The Thyroid is Related to Cholesterol Metabolism
February 9, 2009 by Bob Livingston
Blood cholesterol is elevated in persons with a lower-functioning thyroid. The gland depends upon iodine for its normal function. Without iodine the thyroid cannot produce its hormone, thyroxine. When the thyroid is not supplied with sufficient iodine, there is an increase in the size of the thyroid gland, a condition called “goiter.” This can be reduced by simply taking iodine.
So when the thyroid is overactive there is a calcium loss; when the thyroid is underactive, we have cholesterol accumulation.
We can measure our own thyroid balance by taking underarm basal temperature for about five days in a row. This means taking morning temperature under your arm before you get out of bed in the morning.
Normal body temperature is 98.6. If it is below this, even as much as one degree, we need more iodine and/or thyroxin in the form of Armour desiccated hormone. Do not take a synthetic thyroid hormone that most doctors prescribe.
Your Thyroid & Your Heart:
Low basal temperature mentioned above means low basal metabolism, which controls the rate at which each cell burns the food that gives us energy. This directly relates to our quality of life because thyroid deficiency may mimic any disease. For this reason, every man, woman and child should test their basal (at rest) body temperature. About half of the population suffers from some degree of thyroid deficiency.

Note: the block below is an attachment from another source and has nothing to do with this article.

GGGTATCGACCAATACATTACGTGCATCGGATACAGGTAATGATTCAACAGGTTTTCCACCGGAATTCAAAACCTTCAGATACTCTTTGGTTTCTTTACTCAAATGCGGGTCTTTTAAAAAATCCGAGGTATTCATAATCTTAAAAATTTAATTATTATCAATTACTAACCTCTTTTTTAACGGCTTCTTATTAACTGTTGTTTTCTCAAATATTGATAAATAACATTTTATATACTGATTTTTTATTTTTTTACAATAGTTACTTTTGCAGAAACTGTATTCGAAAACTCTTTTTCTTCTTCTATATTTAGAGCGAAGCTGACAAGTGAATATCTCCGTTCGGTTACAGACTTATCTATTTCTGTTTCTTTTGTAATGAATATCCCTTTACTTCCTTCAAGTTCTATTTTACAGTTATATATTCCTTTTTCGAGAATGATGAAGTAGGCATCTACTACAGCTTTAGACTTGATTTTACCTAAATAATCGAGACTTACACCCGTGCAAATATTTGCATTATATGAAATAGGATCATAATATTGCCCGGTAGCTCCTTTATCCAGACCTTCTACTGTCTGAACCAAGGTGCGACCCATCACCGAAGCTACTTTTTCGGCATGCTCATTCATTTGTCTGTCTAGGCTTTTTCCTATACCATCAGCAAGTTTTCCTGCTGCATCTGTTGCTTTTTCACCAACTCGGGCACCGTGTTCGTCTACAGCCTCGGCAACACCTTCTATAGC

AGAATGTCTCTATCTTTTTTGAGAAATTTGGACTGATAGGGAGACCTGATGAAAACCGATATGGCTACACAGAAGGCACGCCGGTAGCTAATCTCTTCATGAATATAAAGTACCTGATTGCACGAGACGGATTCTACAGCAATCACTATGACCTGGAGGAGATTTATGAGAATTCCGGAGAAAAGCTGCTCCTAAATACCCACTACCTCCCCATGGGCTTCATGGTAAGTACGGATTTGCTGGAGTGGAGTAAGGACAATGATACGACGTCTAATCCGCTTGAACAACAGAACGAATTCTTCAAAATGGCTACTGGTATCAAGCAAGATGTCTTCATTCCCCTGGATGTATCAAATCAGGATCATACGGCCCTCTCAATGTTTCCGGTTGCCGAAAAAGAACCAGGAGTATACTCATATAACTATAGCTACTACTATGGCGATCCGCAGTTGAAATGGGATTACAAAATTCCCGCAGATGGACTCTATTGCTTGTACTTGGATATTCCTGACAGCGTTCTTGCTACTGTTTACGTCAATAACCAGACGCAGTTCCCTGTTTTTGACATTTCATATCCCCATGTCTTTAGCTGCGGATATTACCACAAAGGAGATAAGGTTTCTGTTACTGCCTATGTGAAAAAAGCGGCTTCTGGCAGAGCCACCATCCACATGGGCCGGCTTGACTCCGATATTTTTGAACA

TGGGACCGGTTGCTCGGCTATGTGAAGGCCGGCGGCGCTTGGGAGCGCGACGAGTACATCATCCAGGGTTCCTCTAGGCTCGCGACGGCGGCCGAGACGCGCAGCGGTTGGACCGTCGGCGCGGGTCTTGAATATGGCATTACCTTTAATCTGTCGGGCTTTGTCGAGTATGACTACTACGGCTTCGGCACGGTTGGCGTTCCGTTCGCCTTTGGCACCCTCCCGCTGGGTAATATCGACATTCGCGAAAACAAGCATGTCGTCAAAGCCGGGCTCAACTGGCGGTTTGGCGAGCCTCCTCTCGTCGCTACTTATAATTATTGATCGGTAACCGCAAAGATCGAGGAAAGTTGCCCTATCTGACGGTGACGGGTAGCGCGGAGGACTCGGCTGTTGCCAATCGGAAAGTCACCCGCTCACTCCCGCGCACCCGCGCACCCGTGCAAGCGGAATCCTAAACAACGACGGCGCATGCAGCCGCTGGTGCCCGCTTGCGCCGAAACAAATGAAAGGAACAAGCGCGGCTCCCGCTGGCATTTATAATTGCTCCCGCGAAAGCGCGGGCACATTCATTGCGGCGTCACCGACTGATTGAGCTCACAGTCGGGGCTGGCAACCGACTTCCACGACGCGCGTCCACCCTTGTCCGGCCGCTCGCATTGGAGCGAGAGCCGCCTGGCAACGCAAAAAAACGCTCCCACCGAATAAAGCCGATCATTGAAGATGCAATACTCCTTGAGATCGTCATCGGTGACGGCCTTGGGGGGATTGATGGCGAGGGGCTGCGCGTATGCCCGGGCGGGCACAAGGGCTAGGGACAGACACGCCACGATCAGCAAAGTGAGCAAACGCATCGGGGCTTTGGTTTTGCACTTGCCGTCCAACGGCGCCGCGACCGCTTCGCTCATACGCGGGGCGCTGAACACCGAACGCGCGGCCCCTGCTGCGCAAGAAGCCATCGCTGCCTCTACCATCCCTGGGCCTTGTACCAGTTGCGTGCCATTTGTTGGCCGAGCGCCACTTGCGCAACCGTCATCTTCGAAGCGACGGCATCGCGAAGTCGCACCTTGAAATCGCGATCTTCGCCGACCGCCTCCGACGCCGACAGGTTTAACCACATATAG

Most allopathic doctors ignore thyroid function and when they do test function, they do so with a blood profile which most of the time does not pick up low thyroid function. If thyroid function is to be treated, it usually is a lifetime protocol. Hypothyroidism (low thyroid function) is serious but is very easy to detect with the self basal temperature test and it is equally easy to treat. Doctors will start hypothyroid patients on very low doses (about 0.5 gram) and build up over months.
The first hint of the connection of heart disease with low thyroid function (hypothyroidism) came when investigators demonstrated that elevated cholesterol could be brought down to normal with thyroid therapy. Thyroid therapy does reduce the rate of formation of atherosclerosis in the heart arteries. I never heard or read where an allopathic cardiologist observed or knew this.
Broda O. Barnes, M.D., Ph.D., concluded after thousands of case histories that the hypothyroid patient at a young age—or any age—is unusually susceptible to heart attacks. Even in the hypothyroid infant, atherosclerosis starts. Barnes says that atherosclerosis results from thyroid deficiency and not from the elevated serum fats that accompany it. He said that 95 percent of the cholesterol levels returned to normal with only thyroid therapy.
I recommend the book, Solved: The Riddle of Heart Attacks, by Broda O. Barnes, M.D., Ph.D.